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Face Your Fears

I once met a bunch of skydivers at a pizza parlor in Ocean City, Maryland. They amazed me because they were all in the grip of some elation. I found out that they had spent the day doing a big skydiving event, so one would naturally think that after landing, one would be feeling pretty good. I actually asked if I could buy one of their caps, nice baseball caps that just said “Elsinore.” They were too proud of the caps to let them go, and they were some kind of marker for these guys (which I am using in the generic sense of “you guys” as they weren’t all male). I just wanted one as we would be doing “Finding Hamlet” at our College orientation, and I’d given the kid playing Hamlet my Wittenberg College t-shirt the previous year, and thought this might be even better. Apparently “Elsinore” is a big drop-zone in California.

Their elation wasn’t just about feeling good after a performance, or from safely landing after skydiving. Yes, one might feel pretty wonderful after landing, but it turns out that feeling gets even better the more you do it. Why? Our nervous systems are organized into any number of opponents, from excitatory and inhibitory neurons, to the opposition between the Fight-Flight and the Rest-and-Repair parts of our autonomic nervous systems, to the balances in our bodies between any number of exciting and damping functions. Think about the relationship between flexor and extensor muscles. If you flex a muscle, you tense the flexor and relax the extensor, but you can relax both and just let a limb hang, or you can increas the tension of both, like when you do isometric exercises.

Opponent processes can help us understand things from the nastiness of addictions to how we might live happier lives.

Richard Solomon developed an “Opponent Process Theory” in the 1980s that helps understand this. It turns out that to whatever stimulus your body is reacting, part of how it does so is by opposing the effects of the stimulus.

If you imagine the effects of a stimulus as a kind of a square curve, the excitation rises fairly quickly to a plateau, then tails off pretty quickly to asymptote when stimulus comes to an end. Meantime, your nervous system is generating an opponent process, an inhibition that starts after the onset of the stimulus, and doesn’t reach as extreme of a plateau, and then asymptotes from the opposite direction toward baseline. Your experienced emotion is a summation of these two effects, so your level of excitation rises quickly at first, but then comes down a step, still well above baseline, as your nervous system’s opponent process tries to balance things out. After the stimulus ceases, the excitation is gone, but the negative effect of the opponent process, still returning to baseline produces a negative trough in your experience.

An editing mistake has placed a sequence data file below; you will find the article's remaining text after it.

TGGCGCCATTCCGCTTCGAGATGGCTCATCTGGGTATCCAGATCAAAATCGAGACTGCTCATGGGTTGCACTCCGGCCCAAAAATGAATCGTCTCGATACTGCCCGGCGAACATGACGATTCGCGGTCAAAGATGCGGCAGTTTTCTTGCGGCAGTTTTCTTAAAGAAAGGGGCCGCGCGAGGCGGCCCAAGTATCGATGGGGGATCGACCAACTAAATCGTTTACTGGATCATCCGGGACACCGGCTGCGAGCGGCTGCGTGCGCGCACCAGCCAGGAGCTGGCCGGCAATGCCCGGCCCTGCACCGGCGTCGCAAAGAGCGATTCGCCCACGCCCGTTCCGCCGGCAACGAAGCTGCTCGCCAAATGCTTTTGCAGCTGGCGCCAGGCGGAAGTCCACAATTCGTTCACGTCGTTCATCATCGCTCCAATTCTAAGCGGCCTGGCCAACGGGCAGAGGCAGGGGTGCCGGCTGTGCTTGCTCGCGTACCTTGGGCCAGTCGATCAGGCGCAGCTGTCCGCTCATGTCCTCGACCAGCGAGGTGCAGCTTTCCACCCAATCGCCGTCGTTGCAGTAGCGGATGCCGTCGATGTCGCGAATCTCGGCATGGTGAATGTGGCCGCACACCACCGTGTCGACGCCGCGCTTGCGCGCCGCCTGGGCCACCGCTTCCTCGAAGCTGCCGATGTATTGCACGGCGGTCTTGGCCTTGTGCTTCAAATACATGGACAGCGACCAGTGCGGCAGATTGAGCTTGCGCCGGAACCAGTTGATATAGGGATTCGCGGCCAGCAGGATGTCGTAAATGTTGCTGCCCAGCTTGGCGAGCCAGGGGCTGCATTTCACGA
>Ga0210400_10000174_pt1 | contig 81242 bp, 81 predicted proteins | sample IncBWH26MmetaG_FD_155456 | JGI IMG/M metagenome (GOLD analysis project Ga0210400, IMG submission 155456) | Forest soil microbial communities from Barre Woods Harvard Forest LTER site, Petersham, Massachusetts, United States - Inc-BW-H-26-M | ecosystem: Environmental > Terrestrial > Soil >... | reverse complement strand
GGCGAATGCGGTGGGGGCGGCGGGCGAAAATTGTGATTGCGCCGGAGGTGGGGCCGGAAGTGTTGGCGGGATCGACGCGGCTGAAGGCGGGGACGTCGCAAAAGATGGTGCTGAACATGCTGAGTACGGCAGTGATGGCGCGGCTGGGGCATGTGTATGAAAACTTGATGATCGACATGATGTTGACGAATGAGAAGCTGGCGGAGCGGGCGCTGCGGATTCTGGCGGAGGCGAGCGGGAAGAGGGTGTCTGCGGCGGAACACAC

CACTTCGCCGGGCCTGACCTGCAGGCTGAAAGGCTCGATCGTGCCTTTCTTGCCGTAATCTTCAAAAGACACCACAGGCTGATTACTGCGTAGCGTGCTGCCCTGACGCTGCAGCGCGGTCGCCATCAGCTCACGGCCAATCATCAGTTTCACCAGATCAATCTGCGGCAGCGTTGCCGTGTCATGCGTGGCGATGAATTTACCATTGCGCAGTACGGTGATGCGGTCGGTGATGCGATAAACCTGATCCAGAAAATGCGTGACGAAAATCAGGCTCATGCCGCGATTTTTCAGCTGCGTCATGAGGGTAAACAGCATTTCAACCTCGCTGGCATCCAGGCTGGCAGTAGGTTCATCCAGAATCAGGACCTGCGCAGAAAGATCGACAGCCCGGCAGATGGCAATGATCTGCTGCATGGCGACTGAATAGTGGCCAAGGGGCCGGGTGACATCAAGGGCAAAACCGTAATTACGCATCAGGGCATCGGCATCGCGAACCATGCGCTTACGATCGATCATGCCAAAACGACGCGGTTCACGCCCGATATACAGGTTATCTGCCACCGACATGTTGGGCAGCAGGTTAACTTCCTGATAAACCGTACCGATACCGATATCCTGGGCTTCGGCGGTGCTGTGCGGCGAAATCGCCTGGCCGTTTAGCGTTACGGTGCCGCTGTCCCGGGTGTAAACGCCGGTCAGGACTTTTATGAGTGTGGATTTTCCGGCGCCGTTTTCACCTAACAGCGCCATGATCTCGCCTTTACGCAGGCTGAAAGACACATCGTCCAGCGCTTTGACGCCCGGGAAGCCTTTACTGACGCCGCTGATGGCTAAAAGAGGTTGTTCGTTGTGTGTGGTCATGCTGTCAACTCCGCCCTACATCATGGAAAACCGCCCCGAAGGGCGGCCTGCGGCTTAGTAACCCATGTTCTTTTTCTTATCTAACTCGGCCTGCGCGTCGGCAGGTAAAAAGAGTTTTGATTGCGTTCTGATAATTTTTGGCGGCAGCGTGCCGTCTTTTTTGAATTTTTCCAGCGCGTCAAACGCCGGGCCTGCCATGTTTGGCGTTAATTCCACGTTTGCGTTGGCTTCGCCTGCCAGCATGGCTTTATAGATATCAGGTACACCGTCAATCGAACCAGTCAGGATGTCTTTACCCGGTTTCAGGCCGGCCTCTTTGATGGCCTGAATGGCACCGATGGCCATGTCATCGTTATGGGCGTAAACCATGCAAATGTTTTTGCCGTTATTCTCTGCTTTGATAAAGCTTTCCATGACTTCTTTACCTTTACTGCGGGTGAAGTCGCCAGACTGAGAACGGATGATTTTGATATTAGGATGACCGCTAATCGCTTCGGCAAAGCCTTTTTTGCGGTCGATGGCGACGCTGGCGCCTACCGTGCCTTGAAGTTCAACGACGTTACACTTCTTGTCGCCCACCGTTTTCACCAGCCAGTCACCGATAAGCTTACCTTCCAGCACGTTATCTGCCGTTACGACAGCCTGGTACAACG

Imagine the first time you get inebriated, or your first shot of heroin. There is an initial peak in the high, which then settles down into a “happy place” plateau, but then when the inebriant, or the heroin wears off, you feel bad, and the negative trough represents a hangover, or withdrawal symptoms. You might imagine the same kind of graph upon seeing your new love: Your initial elation upon seeing him or her, your excitement and rapid heartbeat, quickly settles into the happy glow of merely being with them, but you feel bad when they leave.

The problem is, with repeated experiences of the same stimulus, your body is learning to respond more effectively, the initial high isn’t as great, and the plateau, while above baseline, may not be by very much, but the negative trough at the cessation of the stimulus is now actually much worse.

It is that deeper negative trough that makes you want to repeat the stimulus, and at least get back to baseline. Hence, addiction. The stimulus still produces a positive effect, but not by much, while the absence of it feels horrible.

Now, I’m not saying that every time you do something that makes you feel good you are at risk of addiction, but these risks exist with many, many enjoyable experiences, that you need to come back to again and again, increase the dosage, and feel worse when the substance, the activity, or the person is no longer there, no longer providing stimulation. Some of the stimulation is about novelty, too, about the stimulation of the unexpected, which